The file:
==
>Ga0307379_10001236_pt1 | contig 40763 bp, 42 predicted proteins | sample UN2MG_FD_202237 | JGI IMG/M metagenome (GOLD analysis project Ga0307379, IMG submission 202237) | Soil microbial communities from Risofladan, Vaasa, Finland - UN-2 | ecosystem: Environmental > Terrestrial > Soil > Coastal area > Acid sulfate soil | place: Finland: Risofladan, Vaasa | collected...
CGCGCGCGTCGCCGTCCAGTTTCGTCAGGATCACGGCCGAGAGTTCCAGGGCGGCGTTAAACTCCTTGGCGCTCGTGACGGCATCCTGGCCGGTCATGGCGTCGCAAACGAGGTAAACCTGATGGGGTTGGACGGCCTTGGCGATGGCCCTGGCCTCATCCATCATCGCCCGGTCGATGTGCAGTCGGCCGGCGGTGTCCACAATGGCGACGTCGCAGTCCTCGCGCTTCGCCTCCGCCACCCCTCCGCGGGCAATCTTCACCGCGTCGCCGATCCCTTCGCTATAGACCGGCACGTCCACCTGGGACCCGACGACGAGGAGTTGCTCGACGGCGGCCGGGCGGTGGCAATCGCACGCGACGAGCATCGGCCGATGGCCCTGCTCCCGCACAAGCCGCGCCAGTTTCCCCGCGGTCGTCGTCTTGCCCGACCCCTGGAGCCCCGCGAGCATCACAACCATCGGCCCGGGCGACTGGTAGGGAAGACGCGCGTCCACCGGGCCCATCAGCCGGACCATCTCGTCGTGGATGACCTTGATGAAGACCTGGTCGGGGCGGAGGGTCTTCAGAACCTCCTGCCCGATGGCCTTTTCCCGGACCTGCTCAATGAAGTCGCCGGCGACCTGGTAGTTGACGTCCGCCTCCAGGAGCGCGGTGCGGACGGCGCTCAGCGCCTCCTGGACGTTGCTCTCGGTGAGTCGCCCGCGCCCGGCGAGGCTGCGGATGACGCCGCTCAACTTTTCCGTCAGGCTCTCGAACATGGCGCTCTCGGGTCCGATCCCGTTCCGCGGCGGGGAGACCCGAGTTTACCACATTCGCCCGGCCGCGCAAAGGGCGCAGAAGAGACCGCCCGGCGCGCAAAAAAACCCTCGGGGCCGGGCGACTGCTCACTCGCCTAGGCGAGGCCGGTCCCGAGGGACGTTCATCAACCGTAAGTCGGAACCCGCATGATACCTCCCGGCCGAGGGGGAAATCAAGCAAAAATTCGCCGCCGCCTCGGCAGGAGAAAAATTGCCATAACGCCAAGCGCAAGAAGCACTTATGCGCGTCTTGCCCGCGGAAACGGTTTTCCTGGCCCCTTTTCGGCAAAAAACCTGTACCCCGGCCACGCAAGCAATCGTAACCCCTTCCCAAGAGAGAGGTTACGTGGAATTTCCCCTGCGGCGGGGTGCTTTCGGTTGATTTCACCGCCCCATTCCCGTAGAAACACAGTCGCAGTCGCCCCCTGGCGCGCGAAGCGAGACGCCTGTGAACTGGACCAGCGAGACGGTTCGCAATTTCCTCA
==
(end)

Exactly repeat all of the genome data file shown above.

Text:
>Ga0307379_10001236_pt1 | contig 40763 bp, 42 predicted proteins | sample UN2MG_FD_202237 | JGI IMG/M metagenome (GOLD analysis project Ga0307379, IMG submission 202237) | Soil microbial communities from Risofladan, Vaasa, Finland - UN-2 | ecosystem: Environmental > Terrestrial > Soil > Coastal area > Acid sulfate soil | place: Finland: Risofladan, Vaasa | collected...
CGCGCGCGTCGCCGTCCAGTTTCGTCAGGATCACGGCCGAGAGTTCCAGGGCGGCGTTAAACTCCTTGGCGCTCGTGACGGCATCCTGGCCGGTCATGGCGTCGCAAACGAGGTAAACCTGATGGGGTTGGACGGCCTTGGCGATGGCCCTGGCCTCATCCATCATCGCCCGGTCGATGTGCAGTCGGCCGGCGGTGTCCACAATGGCGACGTCGCAGTCCTCGCGCTTCGCCTCCGCCACCCCTCCGCGGGCAATCTTCACCGCGTCGCCGATCCCTTCGCTATAGACCGGCACGTCCACCTGGGACCCGACGACGAGGAGTTGCTCGACGGCGGCCGGGCGGTGGCAATCGCACGCGACGAGCATCGGCCGATGGCCCTGCTCCCGCACAAGCCGCGCCAGTTTCCCCGCGGTCGTCGTCTTGCCCGACCCCTGGAGCCCCGCGAGCATCACAACCATCGGCCCGGGCGACTGGTAGGGAAGACGCGCGTCCACCGGGCCCATCAGCCGGACCATCTCGTCGTGGATGACCTTGATGAAGACCTGGTCGGGGCGGAGGGTCTTCAGAACCTCCTGCCCGATGGCCTTTTCCCGGACCTGCTCAATGAAGTCGCCGGCGACCTGGTAGTTGACGTCCGCCTCCAGGAGCGCGGTGCGGACGGCGCTCAGCGCCTCCTGGACGTTGCTCTCGGTGAGTCGCCCGCGCCCGGCGAGGCTGCGGATGACGCCGCTCAACTTTTCCGTCAGGCTCTCGAACATGGCGCTCTCGGGTCCGATCCCGTTCCGCGGCGGGGAGACCCGAGTTTACCACATTCGCCCGGCCGCGCAAAGGGCGCAGAAGAGACCGCCCGGCGCGCAAAAAAACCCTCGGGGCCGGGCGACTGCTCACTCGCCTAGGCGAGGCCGGTCCCGAGGGACGTTCATCAACCGTAAGTCGGAACCCGCATGATACCTCCCGGCCGAGGGGGAAATCAAGCAAAAATTCGCCGCCGCCTCGGCAGGAGAAAAATTGCCATAACGCCAAGCGCAAGAAGCACTTATGCGCGTCTTGCCCGCGGAAACGGTTTTCCTGGCCCCTTTTCGGCAAAAAACCTGTACCCCGGCCACGCAAGCAATCGTAACCCCTTCCCAAGAGAGAGGTTACGTGGAATTTCCCCTGCGGCGGGGTGCTTTCGGTTGATTTCACCGCCCCATTCCCGTAGAAACACAGTCGCAGTCGCCCCCTGGCGCGCGAAGCGAGACGCCTGTGAACTGGACCAGCGAGACGGTTCGCAATTTCCTCA